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Surveying

  • By: Charles Manyara
  • In: Encyclopedia of Geography
  • Edited by: Barney Warf
  • Subject:General Geography, Earth & Environmental Science

Surveying is the art, science, and technology of determining or establishing the three-dimensional (3D; x, y, z) position of points on or beneath Earth's surface. Because geographic surveying deals primarily with topography, two other terms, topographic surveying and field surveying, are interchangeably used. Geographic survey data are used to produce topographic maps, block diagrams, and cross-sectional profiles and to establish vertical and horizontal controls such as spot heights and benchmarks.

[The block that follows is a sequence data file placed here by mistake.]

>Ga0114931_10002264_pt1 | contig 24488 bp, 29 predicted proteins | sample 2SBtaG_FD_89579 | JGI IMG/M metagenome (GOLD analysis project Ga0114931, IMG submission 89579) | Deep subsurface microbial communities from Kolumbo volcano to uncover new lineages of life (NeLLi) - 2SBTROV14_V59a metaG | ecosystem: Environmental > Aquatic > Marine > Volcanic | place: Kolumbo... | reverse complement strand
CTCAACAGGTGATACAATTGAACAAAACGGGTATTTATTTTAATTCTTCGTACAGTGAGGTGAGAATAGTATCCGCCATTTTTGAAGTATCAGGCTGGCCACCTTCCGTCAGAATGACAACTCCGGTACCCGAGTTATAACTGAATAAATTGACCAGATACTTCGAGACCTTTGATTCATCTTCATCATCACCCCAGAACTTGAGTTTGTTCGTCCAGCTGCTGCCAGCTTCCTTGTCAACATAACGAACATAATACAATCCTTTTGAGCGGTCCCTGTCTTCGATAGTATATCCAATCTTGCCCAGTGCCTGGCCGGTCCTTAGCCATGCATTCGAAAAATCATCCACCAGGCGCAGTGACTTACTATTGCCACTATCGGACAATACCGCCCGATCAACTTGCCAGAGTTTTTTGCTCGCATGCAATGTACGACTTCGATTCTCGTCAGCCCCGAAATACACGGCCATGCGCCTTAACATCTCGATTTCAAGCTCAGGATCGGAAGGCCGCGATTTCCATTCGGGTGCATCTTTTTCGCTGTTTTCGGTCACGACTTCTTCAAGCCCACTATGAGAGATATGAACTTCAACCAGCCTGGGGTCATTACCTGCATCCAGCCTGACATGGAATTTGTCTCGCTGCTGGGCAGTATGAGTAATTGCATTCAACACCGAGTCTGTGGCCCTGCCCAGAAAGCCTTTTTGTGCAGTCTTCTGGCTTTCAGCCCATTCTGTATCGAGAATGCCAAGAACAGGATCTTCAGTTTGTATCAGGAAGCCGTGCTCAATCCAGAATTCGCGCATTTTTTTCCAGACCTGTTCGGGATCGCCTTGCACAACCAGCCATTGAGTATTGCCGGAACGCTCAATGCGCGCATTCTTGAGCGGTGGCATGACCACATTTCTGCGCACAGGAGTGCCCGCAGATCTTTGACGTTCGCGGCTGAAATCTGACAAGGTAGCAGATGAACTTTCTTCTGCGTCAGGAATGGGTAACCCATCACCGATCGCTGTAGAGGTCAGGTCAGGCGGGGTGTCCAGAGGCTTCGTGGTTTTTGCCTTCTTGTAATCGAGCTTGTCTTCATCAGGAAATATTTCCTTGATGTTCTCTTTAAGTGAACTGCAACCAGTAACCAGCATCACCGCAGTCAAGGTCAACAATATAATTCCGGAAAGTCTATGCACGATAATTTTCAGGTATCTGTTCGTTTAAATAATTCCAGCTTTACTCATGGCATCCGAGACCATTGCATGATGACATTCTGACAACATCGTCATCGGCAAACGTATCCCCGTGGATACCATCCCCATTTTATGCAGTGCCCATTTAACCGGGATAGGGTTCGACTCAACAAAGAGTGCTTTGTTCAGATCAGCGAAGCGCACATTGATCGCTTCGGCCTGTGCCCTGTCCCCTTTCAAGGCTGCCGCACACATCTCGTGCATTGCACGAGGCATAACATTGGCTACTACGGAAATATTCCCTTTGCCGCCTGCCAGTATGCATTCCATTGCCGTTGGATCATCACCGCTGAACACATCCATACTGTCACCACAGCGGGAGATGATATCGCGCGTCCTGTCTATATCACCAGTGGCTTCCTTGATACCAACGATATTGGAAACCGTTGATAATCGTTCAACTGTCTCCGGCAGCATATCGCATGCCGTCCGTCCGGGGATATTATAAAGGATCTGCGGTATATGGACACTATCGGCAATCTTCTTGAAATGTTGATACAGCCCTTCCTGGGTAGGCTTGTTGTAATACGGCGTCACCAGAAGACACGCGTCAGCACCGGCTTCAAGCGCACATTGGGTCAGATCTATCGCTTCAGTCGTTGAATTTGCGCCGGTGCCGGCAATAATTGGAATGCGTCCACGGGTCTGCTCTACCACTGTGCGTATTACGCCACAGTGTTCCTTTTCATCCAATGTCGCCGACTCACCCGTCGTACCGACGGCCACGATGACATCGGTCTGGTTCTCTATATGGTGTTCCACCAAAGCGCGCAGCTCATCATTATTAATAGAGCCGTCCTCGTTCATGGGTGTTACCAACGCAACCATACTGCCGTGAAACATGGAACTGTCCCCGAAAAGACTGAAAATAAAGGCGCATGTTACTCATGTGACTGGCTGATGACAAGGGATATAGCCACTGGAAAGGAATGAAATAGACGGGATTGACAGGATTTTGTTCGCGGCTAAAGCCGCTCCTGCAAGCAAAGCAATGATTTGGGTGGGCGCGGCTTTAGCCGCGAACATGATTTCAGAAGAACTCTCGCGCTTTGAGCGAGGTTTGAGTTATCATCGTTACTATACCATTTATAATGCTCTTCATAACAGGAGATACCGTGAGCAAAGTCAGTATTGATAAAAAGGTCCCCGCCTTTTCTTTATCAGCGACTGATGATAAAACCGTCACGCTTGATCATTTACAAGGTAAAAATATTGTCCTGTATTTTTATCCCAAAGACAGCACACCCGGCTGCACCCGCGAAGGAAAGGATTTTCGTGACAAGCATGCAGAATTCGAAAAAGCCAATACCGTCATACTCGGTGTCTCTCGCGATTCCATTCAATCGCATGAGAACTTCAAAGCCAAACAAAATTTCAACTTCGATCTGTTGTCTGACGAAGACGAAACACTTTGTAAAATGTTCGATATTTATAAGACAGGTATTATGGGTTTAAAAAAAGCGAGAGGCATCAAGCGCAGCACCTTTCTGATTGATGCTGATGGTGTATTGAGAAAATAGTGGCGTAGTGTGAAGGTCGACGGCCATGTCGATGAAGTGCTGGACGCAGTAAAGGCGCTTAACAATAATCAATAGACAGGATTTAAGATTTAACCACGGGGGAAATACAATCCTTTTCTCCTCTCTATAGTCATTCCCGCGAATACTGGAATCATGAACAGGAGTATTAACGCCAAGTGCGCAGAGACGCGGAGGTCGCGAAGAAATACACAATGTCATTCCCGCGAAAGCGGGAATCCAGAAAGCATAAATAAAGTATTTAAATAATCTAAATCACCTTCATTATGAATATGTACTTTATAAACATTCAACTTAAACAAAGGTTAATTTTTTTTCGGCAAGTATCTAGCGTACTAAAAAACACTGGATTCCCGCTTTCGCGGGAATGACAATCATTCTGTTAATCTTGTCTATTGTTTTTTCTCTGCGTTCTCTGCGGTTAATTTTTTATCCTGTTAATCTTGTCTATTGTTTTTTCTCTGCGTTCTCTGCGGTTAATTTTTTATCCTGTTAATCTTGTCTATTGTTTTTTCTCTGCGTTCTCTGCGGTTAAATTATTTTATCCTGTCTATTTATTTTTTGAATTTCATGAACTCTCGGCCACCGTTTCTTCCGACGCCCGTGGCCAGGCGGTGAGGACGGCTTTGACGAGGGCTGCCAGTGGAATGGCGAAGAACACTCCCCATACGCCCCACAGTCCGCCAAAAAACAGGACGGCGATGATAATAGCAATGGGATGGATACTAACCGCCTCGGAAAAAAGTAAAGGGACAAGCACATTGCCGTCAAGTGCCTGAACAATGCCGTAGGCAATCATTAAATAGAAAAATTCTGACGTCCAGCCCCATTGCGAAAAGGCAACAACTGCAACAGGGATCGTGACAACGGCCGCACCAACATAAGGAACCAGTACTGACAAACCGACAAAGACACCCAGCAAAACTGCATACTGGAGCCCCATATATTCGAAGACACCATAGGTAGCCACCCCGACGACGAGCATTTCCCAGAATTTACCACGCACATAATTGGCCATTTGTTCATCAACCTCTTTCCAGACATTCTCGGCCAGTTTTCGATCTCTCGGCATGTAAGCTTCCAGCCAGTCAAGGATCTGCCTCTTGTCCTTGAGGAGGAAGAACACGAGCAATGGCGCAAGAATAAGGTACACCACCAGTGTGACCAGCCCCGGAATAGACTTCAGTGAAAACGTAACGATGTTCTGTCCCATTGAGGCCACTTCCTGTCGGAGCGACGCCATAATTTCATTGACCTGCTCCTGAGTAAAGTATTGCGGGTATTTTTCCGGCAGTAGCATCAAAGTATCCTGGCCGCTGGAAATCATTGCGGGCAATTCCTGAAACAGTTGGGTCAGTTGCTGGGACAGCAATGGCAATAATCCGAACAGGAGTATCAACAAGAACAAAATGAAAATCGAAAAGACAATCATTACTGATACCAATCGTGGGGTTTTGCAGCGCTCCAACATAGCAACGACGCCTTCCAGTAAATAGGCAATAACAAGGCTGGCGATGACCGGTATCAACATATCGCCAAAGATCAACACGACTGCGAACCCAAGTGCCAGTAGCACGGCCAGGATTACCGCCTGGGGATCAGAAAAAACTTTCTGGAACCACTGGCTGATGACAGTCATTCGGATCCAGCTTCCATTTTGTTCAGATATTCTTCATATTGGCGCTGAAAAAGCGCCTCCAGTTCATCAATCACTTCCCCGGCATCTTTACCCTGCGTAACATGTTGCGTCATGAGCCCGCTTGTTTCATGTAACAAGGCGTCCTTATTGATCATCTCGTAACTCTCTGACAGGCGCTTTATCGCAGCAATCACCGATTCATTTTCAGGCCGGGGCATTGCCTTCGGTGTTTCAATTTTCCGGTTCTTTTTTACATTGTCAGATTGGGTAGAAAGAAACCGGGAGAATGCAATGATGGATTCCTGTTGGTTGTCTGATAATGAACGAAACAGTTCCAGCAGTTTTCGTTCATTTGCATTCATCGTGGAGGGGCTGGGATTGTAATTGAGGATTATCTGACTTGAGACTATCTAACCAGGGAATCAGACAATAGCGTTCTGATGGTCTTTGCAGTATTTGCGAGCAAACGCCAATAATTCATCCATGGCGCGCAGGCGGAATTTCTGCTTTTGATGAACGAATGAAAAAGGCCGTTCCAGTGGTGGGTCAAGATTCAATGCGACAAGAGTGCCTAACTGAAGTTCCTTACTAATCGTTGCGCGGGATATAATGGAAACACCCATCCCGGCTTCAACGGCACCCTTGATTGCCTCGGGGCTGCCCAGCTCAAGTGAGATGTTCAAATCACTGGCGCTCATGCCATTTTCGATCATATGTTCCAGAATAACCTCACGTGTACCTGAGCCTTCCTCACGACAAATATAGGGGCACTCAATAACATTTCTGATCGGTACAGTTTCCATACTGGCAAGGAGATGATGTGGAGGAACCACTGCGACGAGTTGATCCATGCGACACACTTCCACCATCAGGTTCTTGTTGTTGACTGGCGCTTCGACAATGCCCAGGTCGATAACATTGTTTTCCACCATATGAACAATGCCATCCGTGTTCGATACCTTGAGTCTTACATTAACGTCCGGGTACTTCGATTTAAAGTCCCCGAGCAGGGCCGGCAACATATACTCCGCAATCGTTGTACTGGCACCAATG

Conventional geographic surveying uses theodolites, levels, chains, links, steel (or invar, a steel alloy) tapes, altimeters, compasses, clinometers, tachymeters, stadia rods, plane-table alidades, ranging poles, tripods, and the total station. Three basic sets of readings are taken during a conventional survey: distances, heights, and angles. Horizontal distance can be measured with a tape using slope distance ...

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